Editor, The Beacon:
That was an excellent feature in the Oct. 7-13 Beacon on growth perspectives. I think a few points should be made about our future growth, not just here in West Volusia, but in the state overall.
Yes, growth is inevitable and, indeed, necessary to the extent that a community that isn’t vibrant and growing is probably dying.
However, we can determine where and how we want to grow and not just approve every development proposal that comes before our planners and politicians. Property rights do not mean that you can put four homes to the acre on land zoned rural or agricultural just because you can make a huge profit. Your rights are limited to what the property is zoned for and what a potential variance will permit.
A developer who purchases acreage zoned rural residential or agricultural knows upfront what is allowed on that parcel and has paid accordingly for it. There is no guaranteed right to have that property up-zoned to greater density so they can make a killing.
Our zoning and planning boards need to hold the line on this, and our political “leaders” need to realize that they do not have to succumb to the pressure of approving every proposal.
Instead of building new cities and subdivisions in the middle of nowhere, far from adequate roads, schools, police and fire stations, water, sewer, electric, internet and other utilities and services, we need to plan better.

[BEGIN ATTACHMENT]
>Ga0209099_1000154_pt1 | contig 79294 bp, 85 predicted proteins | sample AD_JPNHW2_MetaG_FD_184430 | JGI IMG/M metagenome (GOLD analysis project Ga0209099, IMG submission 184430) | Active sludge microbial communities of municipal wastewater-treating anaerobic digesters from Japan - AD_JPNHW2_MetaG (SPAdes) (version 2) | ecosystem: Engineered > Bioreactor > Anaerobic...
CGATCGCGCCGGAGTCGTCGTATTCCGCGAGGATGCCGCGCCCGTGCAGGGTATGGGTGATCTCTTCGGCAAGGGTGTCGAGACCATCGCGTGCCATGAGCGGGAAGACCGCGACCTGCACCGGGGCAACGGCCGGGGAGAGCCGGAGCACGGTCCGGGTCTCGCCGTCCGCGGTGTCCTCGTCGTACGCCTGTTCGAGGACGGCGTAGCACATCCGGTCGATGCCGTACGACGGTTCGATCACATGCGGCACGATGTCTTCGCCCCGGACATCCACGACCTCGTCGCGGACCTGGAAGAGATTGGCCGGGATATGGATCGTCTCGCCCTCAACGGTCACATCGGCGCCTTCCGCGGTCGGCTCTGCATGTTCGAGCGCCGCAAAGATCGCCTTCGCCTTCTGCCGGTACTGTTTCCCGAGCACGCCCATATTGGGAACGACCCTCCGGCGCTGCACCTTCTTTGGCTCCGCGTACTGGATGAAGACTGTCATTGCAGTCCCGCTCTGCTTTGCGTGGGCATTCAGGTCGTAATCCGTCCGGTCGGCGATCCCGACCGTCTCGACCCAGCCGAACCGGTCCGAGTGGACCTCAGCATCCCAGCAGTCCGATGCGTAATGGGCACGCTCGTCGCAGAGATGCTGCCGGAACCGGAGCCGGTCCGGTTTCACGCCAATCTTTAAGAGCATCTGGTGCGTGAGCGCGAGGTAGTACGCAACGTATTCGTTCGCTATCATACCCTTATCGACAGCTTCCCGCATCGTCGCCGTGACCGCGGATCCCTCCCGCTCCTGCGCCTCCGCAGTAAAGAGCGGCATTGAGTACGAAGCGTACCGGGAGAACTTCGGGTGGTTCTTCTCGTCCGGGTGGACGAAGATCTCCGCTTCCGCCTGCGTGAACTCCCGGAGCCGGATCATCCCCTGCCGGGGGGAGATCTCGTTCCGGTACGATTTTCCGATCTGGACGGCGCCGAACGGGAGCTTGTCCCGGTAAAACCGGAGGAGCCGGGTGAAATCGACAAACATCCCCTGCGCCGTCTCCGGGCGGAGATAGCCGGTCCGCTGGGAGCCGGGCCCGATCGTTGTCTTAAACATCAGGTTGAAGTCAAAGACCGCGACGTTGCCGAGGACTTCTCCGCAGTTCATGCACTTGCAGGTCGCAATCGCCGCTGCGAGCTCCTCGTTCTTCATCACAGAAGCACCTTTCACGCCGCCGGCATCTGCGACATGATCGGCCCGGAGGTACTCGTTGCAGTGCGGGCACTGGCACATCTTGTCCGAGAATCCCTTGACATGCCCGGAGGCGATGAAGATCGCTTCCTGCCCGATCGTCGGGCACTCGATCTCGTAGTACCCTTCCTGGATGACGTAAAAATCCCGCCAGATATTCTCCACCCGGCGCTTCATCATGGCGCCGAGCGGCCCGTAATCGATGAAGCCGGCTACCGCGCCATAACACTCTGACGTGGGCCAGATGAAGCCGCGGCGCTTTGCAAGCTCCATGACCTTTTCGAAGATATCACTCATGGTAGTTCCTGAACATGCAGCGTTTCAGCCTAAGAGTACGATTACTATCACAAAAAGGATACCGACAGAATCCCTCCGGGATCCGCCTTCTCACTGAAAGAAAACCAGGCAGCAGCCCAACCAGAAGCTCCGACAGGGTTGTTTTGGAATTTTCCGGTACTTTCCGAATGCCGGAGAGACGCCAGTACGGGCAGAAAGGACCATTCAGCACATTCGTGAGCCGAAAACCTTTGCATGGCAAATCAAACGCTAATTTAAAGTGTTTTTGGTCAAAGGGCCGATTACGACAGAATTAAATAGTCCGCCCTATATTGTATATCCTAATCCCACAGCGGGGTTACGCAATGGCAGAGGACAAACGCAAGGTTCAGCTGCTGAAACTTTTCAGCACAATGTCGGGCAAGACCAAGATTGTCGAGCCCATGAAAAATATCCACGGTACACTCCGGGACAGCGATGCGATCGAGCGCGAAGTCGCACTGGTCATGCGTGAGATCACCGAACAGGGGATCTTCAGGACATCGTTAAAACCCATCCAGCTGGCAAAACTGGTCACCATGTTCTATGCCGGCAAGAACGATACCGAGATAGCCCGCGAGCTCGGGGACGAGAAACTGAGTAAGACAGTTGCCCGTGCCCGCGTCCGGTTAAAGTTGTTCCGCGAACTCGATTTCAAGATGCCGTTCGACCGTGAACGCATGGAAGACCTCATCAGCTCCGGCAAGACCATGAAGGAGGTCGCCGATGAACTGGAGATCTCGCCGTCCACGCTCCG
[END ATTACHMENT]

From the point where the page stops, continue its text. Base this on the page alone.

Growth cannot and never will pay for itself. Existing homeowners and businesses have to pick up the tab for providing the aforementioned utilities and services.
Clearing the land and building the houses and commercial centers is the easy part; providing all the rest is where it gets expensive for the taxpayers, long after the developers have taken their profits to the bank and moved on to the next project.
The articles in The Beacon mention the land-development codes that were enacted years ago. We need to read them carefully, amend them where necessary to reflect today’s realities, and hold the developers’ feet to the fire when it comes to enforcing said codes.
The argument for infilling vacant urban spaces is with much merit, as most of the necessary infrastructure is already in place at no additional or minimal cost. However, we need a greater vision of what we want our community to look like going into the future. We need true leaders and visionaries. We can be more than just another Longwood or Altamonte Springs, a congested mass of housing and commercial sprawl and frustrating traffic.
Instead of everyone drooling over the old Southridge Golf Course to see how many homes they can squeeze onto (or over) that old landfill (idem for the old fairgrounds/circus grounds/landfill by the train station), how about turning it into something that would attract visitors to DeLand and improve our quality of life?
What about an arboretum or botanical garden, or something else that could serve as a landmark attraction for our city and bring in visitors? Derelict industrial and commercial space out on the west side of Downtown along the railroad spur could become another Church Street Station, another Georgia Avenue or Artisan Alley on steroids. All it takes is vision and courage, and a desire to stop doing the same old same old.